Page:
sexta-feira, setembro 21, 2007


[Valdano a propósito do fantástico golo de Maradona face à Inglaterra em 1986; não o da mão de Deus, o outro] «On a visit to London in 1998, Valdano recalled: "He [Maradona] told me that at that moment, he remembered a game seven years earlier at Wembley when he'de been in a similar position and had played the ball to Shilton's [precisamente o mesmo guarda-redes do jogo de 1986] left and missed the goal. He assessed the current situation and decided that he didn't need me [a ideia original era furar a defesa e passar a bola a Valdano]; he could solve the problem of scoring himself. In a quarter-final of the World Cup, after a seventy-metre run, he was able to recall a situation from years earlier, analyse it, process the information and reach a new conclusion. And he did it in a fraction of a microsecond. That is genius."»

«Arnold Muhren was famed for both his technique and his singularly Dutch ability to approach the game as if it were a kind of physical chess. "It's a thinking game. It's not running around everywhere and just working hard, tough of course you have to work hard too. Every Dutch player wants to control the game. We play the ball from man to man; we wait for openings. That's how to play football: with your brains not with your feet. You don't have to be a chess player, but you must think ahead. Before I had the ball I knew exactly what I would do with it. I always knew two or three moves ahead. Before I get the ball I can already see someone moving in front of me, so when the ball arrives I don't have to think about it. And I don't have to watch the ball because I have the right technique." If ball control comes naturally to a player, he needs only one touch to get it where it needs to be. This is not the case if a player in possession has to stop to think. A pass which is a fraction of a second too late will have repercussions in the pass after that, and so on. "(...) In Holland we don't think about the first man. We think of the third man, the one who has to run. If I get the ball, the third man can run immediately because he knows that immediately I will pass to the second man, and he will give it to him. If I delay, the third man has to delay his run and the moment is over. It is that special moment, that special pass."»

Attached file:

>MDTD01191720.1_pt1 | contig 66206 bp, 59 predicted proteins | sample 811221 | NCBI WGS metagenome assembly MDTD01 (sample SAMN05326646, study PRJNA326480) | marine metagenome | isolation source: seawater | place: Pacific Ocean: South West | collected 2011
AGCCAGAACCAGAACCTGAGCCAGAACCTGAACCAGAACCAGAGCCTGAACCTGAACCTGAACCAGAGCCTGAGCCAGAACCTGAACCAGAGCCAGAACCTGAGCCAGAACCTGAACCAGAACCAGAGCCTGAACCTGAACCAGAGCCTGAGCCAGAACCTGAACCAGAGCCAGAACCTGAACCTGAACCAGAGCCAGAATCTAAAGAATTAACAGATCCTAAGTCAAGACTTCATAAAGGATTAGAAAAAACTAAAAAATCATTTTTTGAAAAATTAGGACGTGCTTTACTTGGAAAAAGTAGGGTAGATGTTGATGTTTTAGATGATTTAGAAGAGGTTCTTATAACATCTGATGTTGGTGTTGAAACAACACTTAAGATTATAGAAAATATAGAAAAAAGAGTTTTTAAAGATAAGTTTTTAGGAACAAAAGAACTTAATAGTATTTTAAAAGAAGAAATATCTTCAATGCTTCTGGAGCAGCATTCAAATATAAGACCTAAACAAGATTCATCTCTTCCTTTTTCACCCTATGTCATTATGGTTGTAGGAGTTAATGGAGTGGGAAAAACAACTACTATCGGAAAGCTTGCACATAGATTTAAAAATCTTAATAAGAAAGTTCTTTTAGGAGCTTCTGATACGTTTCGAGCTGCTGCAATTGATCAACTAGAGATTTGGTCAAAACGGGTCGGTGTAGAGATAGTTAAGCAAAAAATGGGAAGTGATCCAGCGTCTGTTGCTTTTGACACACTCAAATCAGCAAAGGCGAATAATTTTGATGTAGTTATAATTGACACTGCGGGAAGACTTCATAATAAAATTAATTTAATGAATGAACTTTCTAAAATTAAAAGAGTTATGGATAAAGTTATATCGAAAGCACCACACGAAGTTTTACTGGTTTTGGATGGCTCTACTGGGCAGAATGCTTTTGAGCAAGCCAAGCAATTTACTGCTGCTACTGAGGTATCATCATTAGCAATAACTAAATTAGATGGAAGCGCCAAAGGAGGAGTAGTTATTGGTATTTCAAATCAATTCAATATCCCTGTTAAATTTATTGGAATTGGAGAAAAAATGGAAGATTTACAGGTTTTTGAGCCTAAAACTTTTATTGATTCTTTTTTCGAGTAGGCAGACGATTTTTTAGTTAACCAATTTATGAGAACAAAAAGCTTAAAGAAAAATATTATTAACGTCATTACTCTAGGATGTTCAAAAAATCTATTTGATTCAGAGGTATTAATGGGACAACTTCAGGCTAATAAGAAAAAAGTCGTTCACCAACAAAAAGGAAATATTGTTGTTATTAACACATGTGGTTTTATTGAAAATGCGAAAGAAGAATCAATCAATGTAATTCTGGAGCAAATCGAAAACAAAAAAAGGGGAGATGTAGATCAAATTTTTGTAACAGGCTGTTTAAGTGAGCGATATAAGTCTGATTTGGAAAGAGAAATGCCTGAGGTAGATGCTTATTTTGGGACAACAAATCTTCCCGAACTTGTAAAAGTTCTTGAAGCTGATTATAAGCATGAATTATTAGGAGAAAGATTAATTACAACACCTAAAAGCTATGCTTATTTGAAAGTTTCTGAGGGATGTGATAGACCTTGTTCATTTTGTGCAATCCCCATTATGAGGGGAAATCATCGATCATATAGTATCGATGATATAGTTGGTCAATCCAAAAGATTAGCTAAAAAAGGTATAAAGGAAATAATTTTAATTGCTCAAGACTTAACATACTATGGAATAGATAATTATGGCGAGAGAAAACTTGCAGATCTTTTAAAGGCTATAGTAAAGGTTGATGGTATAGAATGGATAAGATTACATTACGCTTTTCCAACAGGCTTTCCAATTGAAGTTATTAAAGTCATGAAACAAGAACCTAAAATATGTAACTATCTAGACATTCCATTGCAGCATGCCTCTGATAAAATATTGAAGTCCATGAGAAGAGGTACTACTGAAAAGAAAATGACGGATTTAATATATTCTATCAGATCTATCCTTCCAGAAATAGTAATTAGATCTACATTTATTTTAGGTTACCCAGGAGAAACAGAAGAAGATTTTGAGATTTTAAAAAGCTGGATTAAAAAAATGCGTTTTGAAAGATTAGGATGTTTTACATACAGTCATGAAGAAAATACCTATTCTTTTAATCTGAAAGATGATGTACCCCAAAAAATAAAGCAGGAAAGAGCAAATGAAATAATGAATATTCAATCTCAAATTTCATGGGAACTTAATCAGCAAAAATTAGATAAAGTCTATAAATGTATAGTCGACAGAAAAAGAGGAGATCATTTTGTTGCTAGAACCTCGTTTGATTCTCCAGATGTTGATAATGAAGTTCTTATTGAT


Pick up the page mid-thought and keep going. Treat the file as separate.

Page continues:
«"We think football is a passing game", says Gerard Van der Lem, who is now in charge at AZ Alkmaar. Van der Lem's team, like those of his friend and mentor Louis van Gaal, are based to an extreme degree of possession of the ball and switching it around the field at extraordinary high speed, probing for weakness and space in the opponents' defence. Creating fast, compact passing-triangles has become one of the central dogmas of Dutch coaching in the last decade. This requires intelligent, quick-thinking players who, when faced with several options (run with the ball? or pass? if passing, who to?), are able to choose immediately and correctly the right option for the team and the system. "The most difficult thing in life is choices", says Vand der Lem. (...) Van Gaal is the most extreme version yet of a Dutch coach who sees football almost entirely as a highly ordered collective endeavour: "Football is a team sport, and members of the team are therefore dependent on each other", he says. "If certain players do not cary out their tasks properly on the pitch, then their colleagues will suffer. This means that each player has to carry out his basic tasks to the best of his ability, and this requires a disciplined approach on the pitch."»

Golo de Van Basten no jogo Holanda-Inglaterra no Europeu de 1988 (que a Holanda acabou por vencer).

As citações são retiradas do livro Brilliant Orange. The Neurotic Genius of Dutch Football, de David Winner.

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